Ben Peart <> writes:

> @@ -802,6 +806,87 @@ static void orphaned_commit_warning(struct commit *old, 
> struct commit *new)
>       free(refs.objects);
>  }
> +static int needs_working_tree_merge(const struct checkout_opts *opts,
> +     const struct branch_info *old,
> +     const struct branch_info *new)
> +{
> +     /*
> +      * We must do the merge if we are actually moving to a new
> +      * commit tree.
> +      */
> +     if (!old->commit || !new->commit ||
> +             oidcmp(&old->commit->tree->object.oid, 
> &new->commit->tree->object.oid))
> +             return 1;

A huge helper function helps it somewhat, compared with the earlier
unreadable mess ;-).

Are we certain that at this point the commit objects are both parsed
and their tree->object.oid are both valid?

> +     /*
> +      * Honor the explicit request for a three-way merge or to throw away
> +      * local changes
> +      */
> +     if (opts->merge || opts->force)
> +             return 1;

Hmph, "git checkout -m HEAD" wouldn't have to do anything wrt the
index status, no?

For that matter, neither "git checkout -f HEAD".  Unless we rely on
unpack_trees() to write over the working tree files.

    ... me goes and looks, and finds that merge_working_tree()
    indeed does have a logic to do quite different thing when
    "--force" is given.

This makes me wonder if the "merge_working_tree() is expensive, so
selectively skip calling it" approach is working at a wrong level.
Wouldn't the merge_working_tree() function itself a better place to
do this kind of "we may not have to do the full two-way merge"
optimization?  It already looks at opts and does things differently
(e.g. when running with "--force", it does not even call unpack).
If you can optimize even more by looking at other fields in opts to
avoid unpack, that would fit better with the structure of the code
that we already have.

> +     /*
> +      * Checking out the requested commit may require updating the working
> +      * directory and index, let the merge handle it.
> +      */
> +     if (opts->force_detach)
> +             return 1;

This does not make much sense to me.  After "git branch -f foo
HEAD", there is no difference in what is done to the index and the
working directory between "git checkout --detach HEAD" and "git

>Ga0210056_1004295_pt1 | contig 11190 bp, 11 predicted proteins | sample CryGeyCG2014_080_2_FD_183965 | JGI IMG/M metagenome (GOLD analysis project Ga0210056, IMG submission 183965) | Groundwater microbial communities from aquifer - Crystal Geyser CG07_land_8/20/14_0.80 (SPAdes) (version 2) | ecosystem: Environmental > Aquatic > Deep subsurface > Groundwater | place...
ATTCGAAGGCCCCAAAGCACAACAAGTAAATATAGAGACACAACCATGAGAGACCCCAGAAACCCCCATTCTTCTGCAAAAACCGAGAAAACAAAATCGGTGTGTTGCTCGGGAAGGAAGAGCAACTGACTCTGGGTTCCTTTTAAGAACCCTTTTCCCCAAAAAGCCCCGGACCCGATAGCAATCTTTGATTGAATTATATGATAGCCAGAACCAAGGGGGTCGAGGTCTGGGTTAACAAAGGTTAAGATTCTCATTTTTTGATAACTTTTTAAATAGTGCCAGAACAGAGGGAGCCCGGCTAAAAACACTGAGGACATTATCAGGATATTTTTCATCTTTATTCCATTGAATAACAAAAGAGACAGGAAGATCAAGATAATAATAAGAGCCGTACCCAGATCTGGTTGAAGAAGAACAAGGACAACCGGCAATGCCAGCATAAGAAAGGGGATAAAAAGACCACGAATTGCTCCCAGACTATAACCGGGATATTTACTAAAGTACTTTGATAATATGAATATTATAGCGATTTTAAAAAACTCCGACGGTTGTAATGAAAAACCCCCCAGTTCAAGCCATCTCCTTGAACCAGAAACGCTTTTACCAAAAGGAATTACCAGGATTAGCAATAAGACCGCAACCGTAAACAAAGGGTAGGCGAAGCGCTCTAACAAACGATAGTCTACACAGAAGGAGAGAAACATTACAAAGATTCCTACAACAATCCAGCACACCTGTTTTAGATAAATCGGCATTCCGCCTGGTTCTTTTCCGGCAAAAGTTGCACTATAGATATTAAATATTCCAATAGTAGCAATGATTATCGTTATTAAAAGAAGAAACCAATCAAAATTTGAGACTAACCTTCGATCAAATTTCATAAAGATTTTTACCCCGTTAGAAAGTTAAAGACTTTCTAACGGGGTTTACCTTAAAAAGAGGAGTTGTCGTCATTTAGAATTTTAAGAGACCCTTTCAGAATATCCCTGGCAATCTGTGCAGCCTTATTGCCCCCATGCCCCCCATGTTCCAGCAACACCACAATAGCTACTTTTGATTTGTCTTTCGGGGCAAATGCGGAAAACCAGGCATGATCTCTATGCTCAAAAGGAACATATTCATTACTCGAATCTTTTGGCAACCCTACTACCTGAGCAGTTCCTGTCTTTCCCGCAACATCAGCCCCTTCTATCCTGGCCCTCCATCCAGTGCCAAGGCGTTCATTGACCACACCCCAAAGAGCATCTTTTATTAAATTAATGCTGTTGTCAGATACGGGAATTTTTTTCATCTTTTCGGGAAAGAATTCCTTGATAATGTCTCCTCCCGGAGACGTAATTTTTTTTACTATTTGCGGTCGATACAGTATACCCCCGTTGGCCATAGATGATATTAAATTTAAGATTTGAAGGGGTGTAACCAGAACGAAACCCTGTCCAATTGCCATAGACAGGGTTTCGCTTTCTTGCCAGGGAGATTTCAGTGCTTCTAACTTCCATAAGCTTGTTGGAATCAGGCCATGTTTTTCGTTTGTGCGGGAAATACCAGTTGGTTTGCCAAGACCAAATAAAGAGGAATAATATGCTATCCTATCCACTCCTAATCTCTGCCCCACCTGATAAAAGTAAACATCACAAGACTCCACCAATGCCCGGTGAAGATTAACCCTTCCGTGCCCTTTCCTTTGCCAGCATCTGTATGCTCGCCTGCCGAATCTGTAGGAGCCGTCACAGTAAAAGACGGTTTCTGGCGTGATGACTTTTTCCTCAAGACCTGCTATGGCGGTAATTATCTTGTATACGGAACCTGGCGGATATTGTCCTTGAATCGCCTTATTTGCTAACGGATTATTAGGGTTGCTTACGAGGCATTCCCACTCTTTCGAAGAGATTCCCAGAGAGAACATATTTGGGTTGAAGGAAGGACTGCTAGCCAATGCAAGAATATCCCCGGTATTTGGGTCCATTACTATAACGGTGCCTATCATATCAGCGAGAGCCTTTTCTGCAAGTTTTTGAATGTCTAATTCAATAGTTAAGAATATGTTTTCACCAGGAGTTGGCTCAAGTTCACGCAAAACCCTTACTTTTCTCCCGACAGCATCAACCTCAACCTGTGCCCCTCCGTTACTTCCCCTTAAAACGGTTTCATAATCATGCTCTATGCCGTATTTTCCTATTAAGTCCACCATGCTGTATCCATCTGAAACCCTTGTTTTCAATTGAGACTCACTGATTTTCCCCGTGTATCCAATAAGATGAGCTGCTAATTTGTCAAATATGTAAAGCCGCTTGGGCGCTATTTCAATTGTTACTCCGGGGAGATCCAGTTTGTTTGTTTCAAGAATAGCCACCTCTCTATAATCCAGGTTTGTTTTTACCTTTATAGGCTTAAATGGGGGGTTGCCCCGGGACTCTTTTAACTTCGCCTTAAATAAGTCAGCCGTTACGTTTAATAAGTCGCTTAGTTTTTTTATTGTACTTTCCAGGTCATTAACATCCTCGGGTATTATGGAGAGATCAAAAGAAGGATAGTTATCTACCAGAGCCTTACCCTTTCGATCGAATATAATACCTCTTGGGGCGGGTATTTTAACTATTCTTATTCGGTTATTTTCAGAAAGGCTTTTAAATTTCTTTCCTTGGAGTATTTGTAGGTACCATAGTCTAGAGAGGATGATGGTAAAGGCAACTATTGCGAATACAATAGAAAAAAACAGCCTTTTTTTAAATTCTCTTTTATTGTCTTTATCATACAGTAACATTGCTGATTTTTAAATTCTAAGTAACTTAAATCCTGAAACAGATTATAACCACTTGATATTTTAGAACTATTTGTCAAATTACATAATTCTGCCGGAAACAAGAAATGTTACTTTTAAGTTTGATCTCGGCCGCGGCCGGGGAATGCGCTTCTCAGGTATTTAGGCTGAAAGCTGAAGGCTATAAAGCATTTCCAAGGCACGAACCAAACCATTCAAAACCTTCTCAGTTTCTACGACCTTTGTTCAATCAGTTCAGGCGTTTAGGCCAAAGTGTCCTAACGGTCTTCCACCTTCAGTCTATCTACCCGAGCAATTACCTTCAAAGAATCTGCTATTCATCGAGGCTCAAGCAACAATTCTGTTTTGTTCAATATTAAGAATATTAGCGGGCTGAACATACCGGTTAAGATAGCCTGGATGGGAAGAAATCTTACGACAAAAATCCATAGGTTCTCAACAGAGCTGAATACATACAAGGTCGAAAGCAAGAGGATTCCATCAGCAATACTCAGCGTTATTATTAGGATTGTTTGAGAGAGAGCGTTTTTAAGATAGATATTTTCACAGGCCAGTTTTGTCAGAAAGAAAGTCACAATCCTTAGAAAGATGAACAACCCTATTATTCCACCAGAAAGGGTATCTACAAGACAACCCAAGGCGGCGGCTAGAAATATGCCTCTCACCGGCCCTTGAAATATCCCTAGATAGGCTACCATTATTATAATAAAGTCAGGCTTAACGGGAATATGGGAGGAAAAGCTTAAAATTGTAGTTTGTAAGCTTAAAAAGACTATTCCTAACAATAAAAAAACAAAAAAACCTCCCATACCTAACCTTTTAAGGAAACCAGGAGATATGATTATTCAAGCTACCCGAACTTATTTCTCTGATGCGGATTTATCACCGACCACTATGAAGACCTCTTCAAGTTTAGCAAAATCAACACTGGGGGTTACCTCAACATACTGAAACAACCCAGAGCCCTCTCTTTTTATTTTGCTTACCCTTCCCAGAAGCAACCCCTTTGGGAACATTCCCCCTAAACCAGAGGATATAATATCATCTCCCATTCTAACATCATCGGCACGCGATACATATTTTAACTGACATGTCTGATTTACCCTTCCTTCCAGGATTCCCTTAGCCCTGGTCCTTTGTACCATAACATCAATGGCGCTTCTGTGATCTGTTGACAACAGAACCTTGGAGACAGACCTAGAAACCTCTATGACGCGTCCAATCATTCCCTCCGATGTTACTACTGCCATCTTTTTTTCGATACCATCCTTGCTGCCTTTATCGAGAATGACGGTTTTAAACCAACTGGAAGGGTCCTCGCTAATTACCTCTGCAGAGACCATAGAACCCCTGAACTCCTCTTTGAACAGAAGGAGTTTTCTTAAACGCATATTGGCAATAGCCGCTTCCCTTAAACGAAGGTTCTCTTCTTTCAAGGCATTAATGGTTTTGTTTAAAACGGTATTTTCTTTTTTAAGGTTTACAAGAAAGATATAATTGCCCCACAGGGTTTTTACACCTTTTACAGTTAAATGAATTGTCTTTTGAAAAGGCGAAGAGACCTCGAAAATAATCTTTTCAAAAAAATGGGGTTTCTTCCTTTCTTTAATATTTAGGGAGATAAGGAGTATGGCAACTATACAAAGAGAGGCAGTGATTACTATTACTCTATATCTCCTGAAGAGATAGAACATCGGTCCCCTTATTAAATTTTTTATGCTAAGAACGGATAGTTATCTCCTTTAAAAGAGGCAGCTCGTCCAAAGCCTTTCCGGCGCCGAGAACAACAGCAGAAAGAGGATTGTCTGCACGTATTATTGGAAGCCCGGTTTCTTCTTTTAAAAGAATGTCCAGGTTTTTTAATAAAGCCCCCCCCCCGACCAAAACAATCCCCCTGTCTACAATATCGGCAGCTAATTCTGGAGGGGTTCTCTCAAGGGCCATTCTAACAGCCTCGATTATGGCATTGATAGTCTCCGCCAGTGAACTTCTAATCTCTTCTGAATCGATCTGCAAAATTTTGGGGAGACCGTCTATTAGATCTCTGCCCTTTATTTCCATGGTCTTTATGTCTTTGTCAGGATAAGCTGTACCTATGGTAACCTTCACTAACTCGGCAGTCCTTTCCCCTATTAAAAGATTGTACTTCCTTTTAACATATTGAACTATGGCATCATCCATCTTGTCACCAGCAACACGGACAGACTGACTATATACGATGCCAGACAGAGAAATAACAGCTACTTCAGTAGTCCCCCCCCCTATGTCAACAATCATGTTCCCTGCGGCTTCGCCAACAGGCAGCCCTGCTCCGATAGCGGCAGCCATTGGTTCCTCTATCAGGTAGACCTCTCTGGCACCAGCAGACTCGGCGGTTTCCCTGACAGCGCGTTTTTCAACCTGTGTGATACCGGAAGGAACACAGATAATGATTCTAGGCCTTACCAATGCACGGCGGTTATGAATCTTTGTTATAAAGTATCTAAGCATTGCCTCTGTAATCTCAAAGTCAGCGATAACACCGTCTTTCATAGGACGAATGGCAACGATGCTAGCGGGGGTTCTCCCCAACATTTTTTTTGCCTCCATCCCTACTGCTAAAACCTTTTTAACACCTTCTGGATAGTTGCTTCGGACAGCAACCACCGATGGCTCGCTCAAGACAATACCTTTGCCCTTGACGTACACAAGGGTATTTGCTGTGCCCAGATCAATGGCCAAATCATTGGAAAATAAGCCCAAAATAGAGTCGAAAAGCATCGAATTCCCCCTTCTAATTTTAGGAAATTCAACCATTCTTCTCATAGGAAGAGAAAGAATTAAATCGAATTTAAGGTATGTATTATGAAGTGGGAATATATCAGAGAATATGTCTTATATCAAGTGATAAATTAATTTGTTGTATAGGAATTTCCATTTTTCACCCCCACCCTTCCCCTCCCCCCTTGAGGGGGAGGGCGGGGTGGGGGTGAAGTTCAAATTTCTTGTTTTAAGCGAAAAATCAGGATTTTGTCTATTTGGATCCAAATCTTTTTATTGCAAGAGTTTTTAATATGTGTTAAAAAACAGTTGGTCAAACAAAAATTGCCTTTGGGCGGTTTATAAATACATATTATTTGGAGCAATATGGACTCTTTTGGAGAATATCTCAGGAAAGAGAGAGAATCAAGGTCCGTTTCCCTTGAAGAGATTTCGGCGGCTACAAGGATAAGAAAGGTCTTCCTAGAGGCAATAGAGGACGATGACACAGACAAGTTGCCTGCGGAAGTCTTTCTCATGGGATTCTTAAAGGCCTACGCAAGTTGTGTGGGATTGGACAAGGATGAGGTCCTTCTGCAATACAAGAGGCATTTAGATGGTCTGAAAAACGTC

checkout foo", is there?

> +     /*
> +      * opts->writeout_stage cannot be used with switching branches so is
> +      * not tested here
> +      */
> +
> +      /*
> +       * Honor the explicit ignore requests
> +       */
> +     if (!opts->overwrite_ignore || opts->ignore_skipworktree
> +             || opts->ignore_other_worktrees)
> +             return 1;

Style.  I think you earlier had

        if (a || b ||

and here you are doing

        if (a || b
            || c)

Please pick one and stick to it (I'd pick the former).

> +      /*
> +      * If we're not creating a new branch, by definition we're changing
> +      * the existing one so need to do the merge
> +      */
> +     if (!opts->new_branch)
> +             return 1;

Sorry, but I fail to follow that line of thought.  Starting from a
state where your HEAD points at commit A,

 - switching to a detached HEAD pointing at a commit A,
 - switching to an existing branch that already points at the same
   commit A, and
 - force updating an existing branch that was pointing at something
   else to point at the same commit A,

would have the same effect as creating a new branch at commit A and
switching to it, no?  The same comment applies to the remainder of
this function.

More importantly, merge_working_tree() checks things other than what
this function is checking.  For example, it prevents you from
branch-switching (whether it is to switch to an existing branch that
has the same commit as the current HEAD, to switch to detached HEAD
state at the same commit as the current HEAD, or to switch to a new
branch that points at the same commit as the current HEAD) if your
index is unmerged (i.e. you are in the middle of a mergy operation).

So my gut feeling is that this:

> +     /*
> +      * Optimize the performance of "git checkout foo" by skipping the call
> +      * to merge_working_tree where possible.
> +      */
> +     if (needs_working_tree_merge(opts, &old, new)) {
> +             ret = merge_working_tree(opts, &old, new, &writeout_error);

works at the wrong level.  The comment up to 'Optimize the
performance of "git checkout foo"' may correctly state what we want
to achieve, but I think we should do so not with "by skipping the
call to", but with "by optimizing merge_working_tree()".


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